A groundbreaking study has revealed that the lung cancer drug Alecensa, developed by Roche Holding AG, has achieved a significant triumph over standard chemotherapy. The Swiss pharmaceutical company is now turning to artificial intelligence (AI) to identify patients who can […]
A groundbreaking study has revealed that the lung cancer drug Alecensa, developed by Roche Holding AG, has achieved a significant triumph over standard chemotherapy. The Swiss pharmaceutical company is now turning to artificial intelligence (AI) to identify patients who can benefit from this drug.
According to the primary analysis published on Wednesday, Alecensa reduced the risk of cancer recurrence or death by 76% when administered after lung tumor removal surgery, compared to standard chemotherapy. Dr. Levi Garraway, Chief Medical Officer at Roche, stated that this medication has the potential to “change the course of this disease.”
However, finding eligible patients for treatment can be challenging. The study focused on individuals with a genetic mutation called ALK, which is found in only 4% to 5% of lung cancer patients. Most of these patients are younger and less likely to be smokers compared to typical lung tumor patients, often resulting in delayed diagnosis.
To address this issue, Roche will collaborate with Medial EarlySign Ltd., an Israeli tech company, to utilize AI in assisting doctors in determining when to use CT scans. Although the current technology, known as LungFlag, cannot detect patients with ALK-positive tumors, the company announced on Saturday that it is actively researching how to expand its application to benefit these patients as well.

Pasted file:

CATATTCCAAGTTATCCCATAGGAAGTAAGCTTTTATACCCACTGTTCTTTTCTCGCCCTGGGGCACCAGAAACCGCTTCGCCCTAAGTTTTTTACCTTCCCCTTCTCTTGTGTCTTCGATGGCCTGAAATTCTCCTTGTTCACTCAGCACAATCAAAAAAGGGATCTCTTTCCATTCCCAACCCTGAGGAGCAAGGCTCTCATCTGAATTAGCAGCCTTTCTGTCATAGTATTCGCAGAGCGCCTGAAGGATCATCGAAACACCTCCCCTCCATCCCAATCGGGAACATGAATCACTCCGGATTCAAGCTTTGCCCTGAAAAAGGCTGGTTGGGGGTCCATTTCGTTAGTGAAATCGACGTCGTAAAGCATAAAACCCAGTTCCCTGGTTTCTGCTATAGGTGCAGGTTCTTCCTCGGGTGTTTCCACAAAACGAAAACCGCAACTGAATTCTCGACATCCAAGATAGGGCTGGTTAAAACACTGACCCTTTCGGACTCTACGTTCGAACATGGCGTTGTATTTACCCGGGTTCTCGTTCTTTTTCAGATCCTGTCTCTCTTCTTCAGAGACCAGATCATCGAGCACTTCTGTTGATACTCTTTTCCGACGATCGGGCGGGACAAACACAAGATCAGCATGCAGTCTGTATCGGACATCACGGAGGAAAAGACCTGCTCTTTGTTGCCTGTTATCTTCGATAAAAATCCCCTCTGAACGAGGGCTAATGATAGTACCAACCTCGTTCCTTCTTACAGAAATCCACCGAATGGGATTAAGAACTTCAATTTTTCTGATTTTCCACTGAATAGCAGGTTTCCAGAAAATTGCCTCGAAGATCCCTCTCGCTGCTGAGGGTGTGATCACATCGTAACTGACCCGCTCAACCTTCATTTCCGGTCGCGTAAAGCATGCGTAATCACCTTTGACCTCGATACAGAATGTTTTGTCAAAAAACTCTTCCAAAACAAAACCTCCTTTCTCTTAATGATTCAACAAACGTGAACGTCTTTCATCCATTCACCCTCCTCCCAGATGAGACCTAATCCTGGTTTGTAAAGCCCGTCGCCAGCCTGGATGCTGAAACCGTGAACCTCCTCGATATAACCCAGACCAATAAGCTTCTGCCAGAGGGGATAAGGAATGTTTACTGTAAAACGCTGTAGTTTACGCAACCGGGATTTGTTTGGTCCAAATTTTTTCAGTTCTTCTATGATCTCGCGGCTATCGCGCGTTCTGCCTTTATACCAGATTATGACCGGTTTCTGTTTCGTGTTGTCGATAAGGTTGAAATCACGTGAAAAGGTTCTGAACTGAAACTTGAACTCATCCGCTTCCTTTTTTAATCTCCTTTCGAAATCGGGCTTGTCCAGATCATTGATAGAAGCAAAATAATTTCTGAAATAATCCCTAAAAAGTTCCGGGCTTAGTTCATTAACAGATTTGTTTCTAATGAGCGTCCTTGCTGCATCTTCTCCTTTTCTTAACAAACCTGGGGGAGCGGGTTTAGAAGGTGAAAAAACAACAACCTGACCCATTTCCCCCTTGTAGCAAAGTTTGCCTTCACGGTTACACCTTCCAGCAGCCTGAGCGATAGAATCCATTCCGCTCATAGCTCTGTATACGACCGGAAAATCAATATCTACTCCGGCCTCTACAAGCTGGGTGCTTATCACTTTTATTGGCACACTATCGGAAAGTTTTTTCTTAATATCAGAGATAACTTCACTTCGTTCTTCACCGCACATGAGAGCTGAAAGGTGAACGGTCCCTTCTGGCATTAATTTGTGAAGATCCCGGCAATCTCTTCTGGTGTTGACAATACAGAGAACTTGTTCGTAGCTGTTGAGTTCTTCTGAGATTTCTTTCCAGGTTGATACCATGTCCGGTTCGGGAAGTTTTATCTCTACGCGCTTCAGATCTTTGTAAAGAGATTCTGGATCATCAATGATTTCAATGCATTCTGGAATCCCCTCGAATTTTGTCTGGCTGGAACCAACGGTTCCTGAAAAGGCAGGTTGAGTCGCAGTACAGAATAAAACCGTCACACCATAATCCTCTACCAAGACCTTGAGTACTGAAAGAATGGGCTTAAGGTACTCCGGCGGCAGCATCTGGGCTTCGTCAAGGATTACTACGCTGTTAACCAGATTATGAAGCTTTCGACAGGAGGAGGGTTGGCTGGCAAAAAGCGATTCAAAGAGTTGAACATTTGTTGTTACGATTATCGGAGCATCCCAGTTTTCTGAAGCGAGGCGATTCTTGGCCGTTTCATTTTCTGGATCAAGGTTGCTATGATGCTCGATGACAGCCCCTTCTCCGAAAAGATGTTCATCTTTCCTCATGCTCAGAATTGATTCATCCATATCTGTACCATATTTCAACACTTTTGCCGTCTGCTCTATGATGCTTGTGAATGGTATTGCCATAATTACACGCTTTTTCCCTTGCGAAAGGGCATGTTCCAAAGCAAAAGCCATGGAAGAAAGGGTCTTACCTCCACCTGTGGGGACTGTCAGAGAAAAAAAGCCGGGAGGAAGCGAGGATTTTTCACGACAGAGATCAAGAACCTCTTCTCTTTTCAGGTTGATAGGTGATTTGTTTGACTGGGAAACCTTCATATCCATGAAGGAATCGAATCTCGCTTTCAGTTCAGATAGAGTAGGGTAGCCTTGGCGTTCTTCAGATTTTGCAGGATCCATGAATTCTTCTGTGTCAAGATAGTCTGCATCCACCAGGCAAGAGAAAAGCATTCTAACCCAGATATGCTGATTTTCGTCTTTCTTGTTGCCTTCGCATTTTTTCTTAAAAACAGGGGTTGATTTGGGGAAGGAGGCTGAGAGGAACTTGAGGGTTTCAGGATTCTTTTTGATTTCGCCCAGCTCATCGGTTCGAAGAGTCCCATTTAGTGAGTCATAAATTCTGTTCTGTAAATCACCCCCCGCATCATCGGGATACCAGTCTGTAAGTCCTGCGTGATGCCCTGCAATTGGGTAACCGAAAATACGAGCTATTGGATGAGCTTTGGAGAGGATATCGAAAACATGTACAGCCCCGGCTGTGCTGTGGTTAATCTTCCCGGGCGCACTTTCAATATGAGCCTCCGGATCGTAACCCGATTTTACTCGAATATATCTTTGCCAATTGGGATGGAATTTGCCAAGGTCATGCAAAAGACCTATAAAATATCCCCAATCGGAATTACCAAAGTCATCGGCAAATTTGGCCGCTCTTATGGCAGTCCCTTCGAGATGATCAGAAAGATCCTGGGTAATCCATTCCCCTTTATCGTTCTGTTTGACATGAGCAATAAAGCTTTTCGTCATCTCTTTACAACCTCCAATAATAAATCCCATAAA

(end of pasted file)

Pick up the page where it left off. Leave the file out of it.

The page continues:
“This will help identify tumors before they spread and while surgery is still a viable option,” said Charlie Fuchs, Head of Roche’s Oncology and Hematology Drug Development Division. Fuchs further explained, “Using deep data analysis, we sometimes find things that identify non-smokers at risk. We hope that more patients will be detected early and benefit from this.”
Roche has stated that it will submit the study’s results to regulatory authorities for approval. The complete study findings were presented at the Annual Meeting of the European Society for Medical Oncology in Madrid on Saturday. Alecensa has already been approved for patients with ALK-positive metastatic lung cancer in the United States, Europe, Japan, and China.
Analysts anticipate Alecensa’s sales to reach 1.56 billion Swiss francs ($1.75 billion) this year. Fuchs emphasized that this demonstrates the scientific and financial success of the drug, despite its utilization in such a small number of lung cancer patients.